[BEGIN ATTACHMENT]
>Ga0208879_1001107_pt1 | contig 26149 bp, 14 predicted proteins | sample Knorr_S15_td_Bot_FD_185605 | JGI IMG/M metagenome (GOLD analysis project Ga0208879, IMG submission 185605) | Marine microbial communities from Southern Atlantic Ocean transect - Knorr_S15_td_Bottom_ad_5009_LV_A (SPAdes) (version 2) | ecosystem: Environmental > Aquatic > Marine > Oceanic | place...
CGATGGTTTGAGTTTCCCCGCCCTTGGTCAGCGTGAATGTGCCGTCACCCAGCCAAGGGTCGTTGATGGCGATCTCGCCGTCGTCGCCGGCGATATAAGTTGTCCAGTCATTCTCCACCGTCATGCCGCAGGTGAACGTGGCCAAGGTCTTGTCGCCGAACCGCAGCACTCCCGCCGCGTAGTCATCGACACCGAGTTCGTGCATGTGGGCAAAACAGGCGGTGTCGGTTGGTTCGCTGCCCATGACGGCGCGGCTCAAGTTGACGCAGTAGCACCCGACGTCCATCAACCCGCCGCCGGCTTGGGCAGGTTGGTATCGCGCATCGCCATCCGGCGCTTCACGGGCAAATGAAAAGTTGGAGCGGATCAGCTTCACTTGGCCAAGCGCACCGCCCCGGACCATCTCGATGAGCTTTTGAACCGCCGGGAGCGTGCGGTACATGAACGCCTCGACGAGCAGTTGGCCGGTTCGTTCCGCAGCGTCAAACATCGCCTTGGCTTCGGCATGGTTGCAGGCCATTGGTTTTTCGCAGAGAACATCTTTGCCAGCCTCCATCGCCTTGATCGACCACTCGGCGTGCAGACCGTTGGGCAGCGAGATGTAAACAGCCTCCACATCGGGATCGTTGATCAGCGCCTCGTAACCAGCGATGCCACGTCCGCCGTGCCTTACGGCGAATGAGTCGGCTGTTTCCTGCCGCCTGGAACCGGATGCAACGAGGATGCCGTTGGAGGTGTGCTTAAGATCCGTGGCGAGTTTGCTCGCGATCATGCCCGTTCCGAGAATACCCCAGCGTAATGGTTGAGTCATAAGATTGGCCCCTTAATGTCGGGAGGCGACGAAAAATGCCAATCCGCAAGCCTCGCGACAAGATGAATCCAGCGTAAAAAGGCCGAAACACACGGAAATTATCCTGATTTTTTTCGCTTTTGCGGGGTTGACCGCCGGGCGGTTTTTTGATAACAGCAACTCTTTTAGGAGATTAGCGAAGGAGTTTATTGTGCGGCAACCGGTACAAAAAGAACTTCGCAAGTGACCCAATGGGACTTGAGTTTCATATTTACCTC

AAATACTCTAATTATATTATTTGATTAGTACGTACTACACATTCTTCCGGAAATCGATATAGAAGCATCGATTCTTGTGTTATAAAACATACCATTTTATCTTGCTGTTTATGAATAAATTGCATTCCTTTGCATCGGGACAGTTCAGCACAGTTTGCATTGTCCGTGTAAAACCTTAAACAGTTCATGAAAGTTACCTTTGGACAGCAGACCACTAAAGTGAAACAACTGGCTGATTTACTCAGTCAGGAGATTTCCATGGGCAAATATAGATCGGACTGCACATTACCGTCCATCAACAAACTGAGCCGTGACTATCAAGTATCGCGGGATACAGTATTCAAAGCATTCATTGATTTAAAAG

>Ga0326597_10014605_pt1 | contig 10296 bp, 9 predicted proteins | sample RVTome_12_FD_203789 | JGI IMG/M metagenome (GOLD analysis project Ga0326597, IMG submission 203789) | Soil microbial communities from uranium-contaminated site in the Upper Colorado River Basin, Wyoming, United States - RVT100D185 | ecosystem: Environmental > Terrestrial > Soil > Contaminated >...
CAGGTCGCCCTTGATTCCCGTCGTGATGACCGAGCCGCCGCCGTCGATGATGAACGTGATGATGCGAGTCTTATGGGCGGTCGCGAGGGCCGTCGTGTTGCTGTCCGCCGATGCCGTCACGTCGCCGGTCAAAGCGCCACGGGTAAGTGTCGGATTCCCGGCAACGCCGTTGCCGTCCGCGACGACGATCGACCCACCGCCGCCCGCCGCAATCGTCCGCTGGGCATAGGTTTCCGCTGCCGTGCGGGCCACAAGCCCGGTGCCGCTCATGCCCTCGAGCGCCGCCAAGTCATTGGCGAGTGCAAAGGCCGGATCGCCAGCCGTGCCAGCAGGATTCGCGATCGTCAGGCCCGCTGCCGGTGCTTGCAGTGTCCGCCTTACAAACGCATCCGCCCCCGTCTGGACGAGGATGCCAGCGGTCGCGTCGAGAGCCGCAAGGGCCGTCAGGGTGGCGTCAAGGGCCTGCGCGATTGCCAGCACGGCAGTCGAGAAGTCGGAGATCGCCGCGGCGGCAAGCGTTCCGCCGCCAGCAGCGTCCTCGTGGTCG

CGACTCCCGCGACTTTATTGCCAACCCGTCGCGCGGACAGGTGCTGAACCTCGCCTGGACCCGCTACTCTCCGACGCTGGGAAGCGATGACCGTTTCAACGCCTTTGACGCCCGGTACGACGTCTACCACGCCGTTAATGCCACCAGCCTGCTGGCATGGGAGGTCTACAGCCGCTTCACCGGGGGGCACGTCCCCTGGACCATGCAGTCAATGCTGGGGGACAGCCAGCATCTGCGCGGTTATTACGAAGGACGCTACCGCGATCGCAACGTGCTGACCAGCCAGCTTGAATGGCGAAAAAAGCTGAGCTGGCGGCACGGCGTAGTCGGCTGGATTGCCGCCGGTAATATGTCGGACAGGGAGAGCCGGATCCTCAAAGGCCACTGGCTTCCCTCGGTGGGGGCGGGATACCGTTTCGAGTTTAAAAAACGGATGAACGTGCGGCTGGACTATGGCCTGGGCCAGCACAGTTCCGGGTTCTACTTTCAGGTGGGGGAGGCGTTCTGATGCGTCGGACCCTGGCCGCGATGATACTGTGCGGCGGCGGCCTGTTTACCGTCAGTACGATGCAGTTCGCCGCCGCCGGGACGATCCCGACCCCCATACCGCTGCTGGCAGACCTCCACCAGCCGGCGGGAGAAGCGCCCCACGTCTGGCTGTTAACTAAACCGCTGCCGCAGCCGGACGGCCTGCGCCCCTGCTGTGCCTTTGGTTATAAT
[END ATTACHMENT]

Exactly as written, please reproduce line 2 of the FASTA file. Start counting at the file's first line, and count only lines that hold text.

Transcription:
CGATGGTTTGAGTTTCCCCGCCCTTGGTCAGCGTGAATGTGCCGTCACCCAGCCAAGGGTCGTTGATGGCGATCTCGCCGTCGTCGCCGGCGATATAAGTTGTCCAGTCATTCTCCACCGTCATGCCGCAGGTGAACGTGGCCAAGGTCTTGTCGCCGAACCGCAGCACTCCCGCCGCGTAGTCATCGACACCGAGTTCGTGCATGTGGGCAAAACAGGCGGTGTCGGTTGGTTCGCTGCCCATGACGGCGCGGCTCAAGTTGACGCAGTAGCACCCGACGTCCATCAACCCGCCGCCGGCTTGGGCAGGTTGGTATCGCGCATCGCCATCCGGCGCTTCACGGGCAAATGAAAAGTTGGAGCGGATCAGCTTCACTTGGCCAAGCGCACCGCCCCGGACCATCTCGATGAGCTTTTGAACCGCCGGGAGCGTGCGGTACATGAACGCCTCGACGAGCAGTTGGCCGGTTCGTTCCGCAGCGTCAAACATCGCCTTGGCTTCGGCATGGTTGCAGGCCATTGGTTTTTCGCAGAGAACATCTTTGCCAGCCTCCATCGCCTTGATCGACCACTCGGCGTGCAGACCGTTGGGCAGCGAGATGTAAACAGCCTCCACATCGGGATCGTTGATCAGCGCCTCGTAACCAGCGATGCCACGTCCGCCGTGCCTTACGGCGAATGAGTCGGCTGTTTCCTGCCGCCTGGAACCGGATGCAACGAGGATGCCGTTGGAGGTGTGCTTAAGATCCGTGGCGAGTTTGCTCGCGATCATGCCCGTTCCGAGAATACCCCAGCGTAATGGTTGAGTCATAAGATTGGCCCCTTAATGTCGGGAGGCGACGAAAAATGCCAATCCGCAAGCCTCGCGACAAGATGAATCCAGCGTAAAAAGGCCGAAACACACGGAAATTATCCTGATTTTTTTCGCTTTTGCGGGGTTGACCGCCGGGCGGTTTTTTGATAACAGCAACTCTTTTAGGAGATTAGCGAAGGAGTTTATTGTGCGGCAACCGGTACAAAAAGAACTTCGCAAGTGACCCAATGGGACTTGAGTTTCATATTTACCTC